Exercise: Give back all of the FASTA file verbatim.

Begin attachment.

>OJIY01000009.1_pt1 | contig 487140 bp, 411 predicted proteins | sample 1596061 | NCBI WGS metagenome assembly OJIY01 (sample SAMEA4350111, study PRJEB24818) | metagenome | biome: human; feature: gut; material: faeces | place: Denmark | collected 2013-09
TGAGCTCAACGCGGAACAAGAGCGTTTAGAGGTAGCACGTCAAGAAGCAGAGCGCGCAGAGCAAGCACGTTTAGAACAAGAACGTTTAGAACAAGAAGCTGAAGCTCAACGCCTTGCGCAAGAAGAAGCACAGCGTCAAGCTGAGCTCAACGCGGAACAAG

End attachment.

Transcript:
>OJIY01000009.1_pt1 | contig 487140 bp, 411 predicted proteins | sample 1596061 | NCBI WGS metagenome assembly OJIY01 (sample SAMEA4350111, study PRJEB24818) | metagenome | biome: human; feature: gut; material: faeces | place: Denmark | collected 2013-09
TGAGCTCAACGCGGAACAAGAGCGTTTAGAGGTAGCACGTCAAGAAGCAGAGCGCGCAGAGCAAGCACGTTTAGAACAAGAACGTTTAGAACAAGAAGCTGAAGCTCAACGCCTTGCGCAAGAAGAAGCACAGCGTCAAGCTGAGCTCAACGCGGAACAAG